I’d love to try this.

Look Out The Window

I believe one of the key roles that any marketing and communications professional needs to play is representing the view from outside the four walls of the company. I think people on the agency side fulfill this role rather naturally, but it’s also an crucial role for those of us on the client side.

What do I mean, exactly? My former colleague Leah Holzman had a great expression for this idea that I use to this day — you need to “look out the window.” If you only focus on what your business needs, you will have a much harder time moving your message into the marketplace. That’s because the people you need to leverage to spread the word — journalists, clients, conference organizers — don’t care about your business. They care about their audiences and their business objectives.

Some of this is about business empathy — the ability to think about the needs and wants of the people you interact with instead of only focusing on your own needs and wants. But it’s also about a few specific habits that can help you fulfill your role to look out the window:

1. Read a lot. You need to read as much as you can within your industry, but get beyond that, too. My regular media diet includes the NYT, the WSJ, the New Yorker, AVC, Feld Thoughts, and Seth Godin. I also pick stuff up from my Twitter, LinkedIn and Facebook feeds.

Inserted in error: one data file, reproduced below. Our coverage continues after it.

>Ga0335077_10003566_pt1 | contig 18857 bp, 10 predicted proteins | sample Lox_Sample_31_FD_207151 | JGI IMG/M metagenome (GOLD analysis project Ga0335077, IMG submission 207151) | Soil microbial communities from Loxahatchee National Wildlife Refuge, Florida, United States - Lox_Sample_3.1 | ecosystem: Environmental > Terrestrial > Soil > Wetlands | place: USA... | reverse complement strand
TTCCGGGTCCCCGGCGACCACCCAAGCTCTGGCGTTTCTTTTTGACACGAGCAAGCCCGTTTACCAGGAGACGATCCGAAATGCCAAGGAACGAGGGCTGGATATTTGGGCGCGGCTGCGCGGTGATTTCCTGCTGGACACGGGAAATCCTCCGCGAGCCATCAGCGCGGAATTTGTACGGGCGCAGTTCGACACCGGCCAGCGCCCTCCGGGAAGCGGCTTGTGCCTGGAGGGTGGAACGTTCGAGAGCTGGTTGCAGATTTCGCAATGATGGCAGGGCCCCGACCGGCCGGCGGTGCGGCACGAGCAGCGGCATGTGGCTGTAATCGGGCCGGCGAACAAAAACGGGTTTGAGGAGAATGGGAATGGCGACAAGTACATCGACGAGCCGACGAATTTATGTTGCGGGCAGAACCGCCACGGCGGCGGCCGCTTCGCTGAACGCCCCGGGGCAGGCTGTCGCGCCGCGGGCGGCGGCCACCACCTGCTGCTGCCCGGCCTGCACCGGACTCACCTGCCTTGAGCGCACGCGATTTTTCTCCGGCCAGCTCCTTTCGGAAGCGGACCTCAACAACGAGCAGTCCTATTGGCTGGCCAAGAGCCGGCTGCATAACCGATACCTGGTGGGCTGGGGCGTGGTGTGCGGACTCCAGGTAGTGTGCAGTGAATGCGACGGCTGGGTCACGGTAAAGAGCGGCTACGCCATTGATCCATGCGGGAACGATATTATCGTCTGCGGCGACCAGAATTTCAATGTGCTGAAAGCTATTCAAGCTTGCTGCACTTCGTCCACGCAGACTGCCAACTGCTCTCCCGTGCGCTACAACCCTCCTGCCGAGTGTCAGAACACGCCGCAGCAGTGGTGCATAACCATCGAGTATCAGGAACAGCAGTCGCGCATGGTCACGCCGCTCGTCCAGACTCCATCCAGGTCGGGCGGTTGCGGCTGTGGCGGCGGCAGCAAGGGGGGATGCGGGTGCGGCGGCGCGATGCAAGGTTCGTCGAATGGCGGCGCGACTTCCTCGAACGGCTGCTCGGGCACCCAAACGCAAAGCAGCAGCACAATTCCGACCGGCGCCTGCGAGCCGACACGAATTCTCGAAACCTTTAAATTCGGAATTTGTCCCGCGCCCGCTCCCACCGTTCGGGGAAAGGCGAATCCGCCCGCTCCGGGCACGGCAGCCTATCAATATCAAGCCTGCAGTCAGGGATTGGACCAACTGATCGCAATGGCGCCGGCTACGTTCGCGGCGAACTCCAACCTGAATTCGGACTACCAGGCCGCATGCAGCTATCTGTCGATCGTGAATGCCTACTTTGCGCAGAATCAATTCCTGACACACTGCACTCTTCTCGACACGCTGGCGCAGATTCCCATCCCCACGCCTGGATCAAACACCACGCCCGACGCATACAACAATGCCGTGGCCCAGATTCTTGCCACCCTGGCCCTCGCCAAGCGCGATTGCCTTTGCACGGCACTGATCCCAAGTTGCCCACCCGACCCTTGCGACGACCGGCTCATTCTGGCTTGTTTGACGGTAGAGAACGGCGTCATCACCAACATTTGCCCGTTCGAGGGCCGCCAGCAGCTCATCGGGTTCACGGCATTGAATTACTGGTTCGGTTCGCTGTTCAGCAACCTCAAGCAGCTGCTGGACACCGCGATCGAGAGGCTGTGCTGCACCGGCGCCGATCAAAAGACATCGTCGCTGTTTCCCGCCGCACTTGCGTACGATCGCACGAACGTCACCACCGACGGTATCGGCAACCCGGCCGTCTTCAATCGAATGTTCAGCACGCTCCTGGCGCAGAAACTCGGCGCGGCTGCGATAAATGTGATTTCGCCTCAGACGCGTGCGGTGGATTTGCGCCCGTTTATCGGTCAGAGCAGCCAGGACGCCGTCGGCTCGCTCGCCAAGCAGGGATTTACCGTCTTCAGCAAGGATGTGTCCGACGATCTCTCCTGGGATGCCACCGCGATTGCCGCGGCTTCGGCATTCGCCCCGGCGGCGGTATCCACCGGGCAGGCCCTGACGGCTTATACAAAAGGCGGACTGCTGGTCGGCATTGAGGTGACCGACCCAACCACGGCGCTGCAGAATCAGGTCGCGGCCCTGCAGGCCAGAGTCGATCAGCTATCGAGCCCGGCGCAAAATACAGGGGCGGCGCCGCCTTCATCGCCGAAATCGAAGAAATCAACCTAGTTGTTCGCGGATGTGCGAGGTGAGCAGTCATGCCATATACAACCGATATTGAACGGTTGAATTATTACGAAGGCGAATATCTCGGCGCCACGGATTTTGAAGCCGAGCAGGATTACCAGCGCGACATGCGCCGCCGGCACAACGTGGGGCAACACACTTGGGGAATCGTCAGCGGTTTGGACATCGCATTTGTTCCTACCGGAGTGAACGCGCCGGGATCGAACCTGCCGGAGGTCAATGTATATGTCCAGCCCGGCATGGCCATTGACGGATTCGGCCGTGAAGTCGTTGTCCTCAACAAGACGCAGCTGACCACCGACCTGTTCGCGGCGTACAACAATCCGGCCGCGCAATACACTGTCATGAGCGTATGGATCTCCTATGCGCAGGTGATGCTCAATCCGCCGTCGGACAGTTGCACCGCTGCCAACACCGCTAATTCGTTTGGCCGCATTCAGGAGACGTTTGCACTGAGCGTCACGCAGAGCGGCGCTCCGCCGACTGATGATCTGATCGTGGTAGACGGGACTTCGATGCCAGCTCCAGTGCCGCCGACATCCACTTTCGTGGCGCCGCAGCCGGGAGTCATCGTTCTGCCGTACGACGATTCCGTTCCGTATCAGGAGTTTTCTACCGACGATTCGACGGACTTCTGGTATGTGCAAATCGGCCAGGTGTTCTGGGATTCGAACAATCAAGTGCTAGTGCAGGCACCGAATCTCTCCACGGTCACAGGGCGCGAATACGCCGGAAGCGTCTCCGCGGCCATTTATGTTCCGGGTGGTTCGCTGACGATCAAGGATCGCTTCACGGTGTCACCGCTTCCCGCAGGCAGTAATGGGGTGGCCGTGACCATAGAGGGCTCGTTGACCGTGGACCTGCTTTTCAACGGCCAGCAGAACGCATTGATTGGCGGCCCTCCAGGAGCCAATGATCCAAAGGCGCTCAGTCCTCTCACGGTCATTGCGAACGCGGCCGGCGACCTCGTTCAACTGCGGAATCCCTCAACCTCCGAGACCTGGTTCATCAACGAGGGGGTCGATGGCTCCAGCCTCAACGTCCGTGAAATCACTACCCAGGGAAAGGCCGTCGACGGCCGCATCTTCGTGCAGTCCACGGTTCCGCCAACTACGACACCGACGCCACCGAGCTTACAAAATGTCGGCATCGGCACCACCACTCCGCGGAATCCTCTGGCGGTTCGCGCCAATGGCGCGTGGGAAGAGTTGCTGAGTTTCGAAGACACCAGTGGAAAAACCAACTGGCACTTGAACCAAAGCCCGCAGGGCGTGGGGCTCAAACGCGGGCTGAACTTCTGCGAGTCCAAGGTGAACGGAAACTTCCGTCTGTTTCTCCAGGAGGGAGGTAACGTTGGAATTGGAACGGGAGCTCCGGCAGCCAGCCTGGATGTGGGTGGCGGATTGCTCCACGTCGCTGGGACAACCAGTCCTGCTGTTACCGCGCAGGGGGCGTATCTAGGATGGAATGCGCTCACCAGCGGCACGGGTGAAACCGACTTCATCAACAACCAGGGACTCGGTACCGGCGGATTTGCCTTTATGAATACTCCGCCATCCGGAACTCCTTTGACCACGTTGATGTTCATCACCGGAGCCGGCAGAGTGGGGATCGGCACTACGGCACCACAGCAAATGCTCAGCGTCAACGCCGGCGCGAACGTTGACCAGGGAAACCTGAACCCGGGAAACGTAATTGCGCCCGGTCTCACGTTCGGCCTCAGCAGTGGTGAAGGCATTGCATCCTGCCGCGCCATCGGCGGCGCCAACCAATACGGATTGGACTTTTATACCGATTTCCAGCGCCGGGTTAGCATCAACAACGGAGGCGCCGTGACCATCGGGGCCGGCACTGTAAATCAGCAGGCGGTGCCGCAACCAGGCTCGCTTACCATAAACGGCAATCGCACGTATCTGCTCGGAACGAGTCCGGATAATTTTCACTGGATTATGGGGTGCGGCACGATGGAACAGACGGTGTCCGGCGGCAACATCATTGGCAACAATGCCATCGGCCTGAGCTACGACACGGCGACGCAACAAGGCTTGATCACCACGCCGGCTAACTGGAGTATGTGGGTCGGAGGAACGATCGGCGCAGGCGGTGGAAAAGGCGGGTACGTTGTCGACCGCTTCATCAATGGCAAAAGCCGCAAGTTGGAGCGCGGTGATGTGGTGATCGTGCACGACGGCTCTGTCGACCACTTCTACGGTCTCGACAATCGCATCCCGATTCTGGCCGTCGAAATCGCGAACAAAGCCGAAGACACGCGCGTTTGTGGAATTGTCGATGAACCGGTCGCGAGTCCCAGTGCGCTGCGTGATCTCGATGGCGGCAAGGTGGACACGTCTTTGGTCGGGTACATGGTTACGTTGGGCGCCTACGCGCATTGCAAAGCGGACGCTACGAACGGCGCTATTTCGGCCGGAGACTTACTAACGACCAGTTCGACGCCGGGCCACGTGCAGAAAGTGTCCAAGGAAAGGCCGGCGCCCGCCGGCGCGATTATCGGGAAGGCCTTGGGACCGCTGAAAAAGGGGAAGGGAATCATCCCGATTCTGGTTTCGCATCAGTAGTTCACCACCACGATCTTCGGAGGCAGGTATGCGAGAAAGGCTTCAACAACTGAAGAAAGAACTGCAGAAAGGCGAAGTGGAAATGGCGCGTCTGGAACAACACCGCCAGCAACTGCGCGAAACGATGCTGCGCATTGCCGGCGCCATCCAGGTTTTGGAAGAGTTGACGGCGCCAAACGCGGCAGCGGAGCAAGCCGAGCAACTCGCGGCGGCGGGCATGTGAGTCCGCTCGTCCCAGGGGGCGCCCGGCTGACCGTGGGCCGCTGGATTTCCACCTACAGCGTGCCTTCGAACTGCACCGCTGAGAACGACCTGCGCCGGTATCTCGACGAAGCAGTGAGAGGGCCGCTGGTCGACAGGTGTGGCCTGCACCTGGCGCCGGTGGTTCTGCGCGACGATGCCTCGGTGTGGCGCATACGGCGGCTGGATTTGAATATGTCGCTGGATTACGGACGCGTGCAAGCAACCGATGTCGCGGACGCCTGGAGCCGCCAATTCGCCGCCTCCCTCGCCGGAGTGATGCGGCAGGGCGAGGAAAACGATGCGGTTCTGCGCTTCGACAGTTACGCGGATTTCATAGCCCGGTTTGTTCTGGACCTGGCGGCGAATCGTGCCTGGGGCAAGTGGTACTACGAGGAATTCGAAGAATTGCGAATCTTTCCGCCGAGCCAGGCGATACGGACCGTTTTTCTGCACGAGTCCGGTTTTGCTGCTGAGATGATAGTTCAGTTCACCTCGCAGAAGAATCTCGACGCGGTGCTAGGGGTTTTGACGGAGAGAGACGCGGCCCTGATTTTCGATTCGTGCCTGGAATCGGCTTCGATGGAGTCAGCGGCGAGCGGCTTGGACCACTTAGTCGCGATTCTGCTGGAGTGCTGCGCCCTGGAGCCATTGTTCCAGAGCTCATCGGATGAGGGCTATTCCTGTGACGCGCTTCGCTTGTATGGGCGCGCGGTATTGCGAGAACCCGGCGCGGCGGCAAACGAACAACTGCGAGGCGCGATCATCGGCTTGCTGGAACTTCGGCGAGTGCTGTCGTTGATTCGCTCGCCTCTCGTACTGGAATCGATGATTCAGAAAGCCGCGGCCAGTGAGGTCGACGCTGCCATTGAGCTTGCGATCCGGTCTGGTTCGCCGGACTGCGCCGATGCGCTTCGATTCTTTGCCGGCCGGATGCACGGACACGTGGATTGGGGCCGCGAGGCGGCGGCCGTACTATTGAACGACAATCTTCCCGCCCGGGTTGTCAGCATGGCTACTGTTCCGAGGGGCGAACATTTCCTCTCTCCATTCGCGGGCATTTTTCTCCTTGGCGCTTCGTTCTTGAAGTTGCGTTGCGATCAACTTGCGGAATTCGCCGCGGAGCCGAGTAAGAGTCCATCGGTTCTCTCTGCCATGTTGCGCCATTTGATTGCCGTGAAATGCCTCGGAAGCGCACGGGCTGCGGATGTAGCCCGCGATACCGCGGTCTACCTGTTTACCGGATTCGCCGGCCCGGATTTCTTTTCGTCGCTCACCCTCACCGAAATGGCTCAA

2. Share what you learn. Part of your role of “looking out the window” is to point out the view to others in your organization. When you see a story on a trend that is related to your business, but in a slightly off-beat way, send that around. I’m not talking about the really obvious stuff — people should pick that up on their own. But, for example, I recently shared two stories — one from Morning Edition and another from AdAge — about the Consumer Electronics Show (CES) as the new place where marketers learn about consumer trends. This isn’t directly related to our business — we sell email intelligence solutions to marketers. But it’s indirectly related and gives a sense of what some of our clients and prospects are thinking about.

3. GOOTO (Get Out Of The Office). If you spend all your time talking to people inside your organization it’s hard to figure out what matters to people outside your organization. If you are in PR you should have a natural role in speaking with media, a great source of outside information. But anyone in marketing should be talking to clients, prospects, partners and prominent people within your industry.

What your your tricks for “looking out the window”?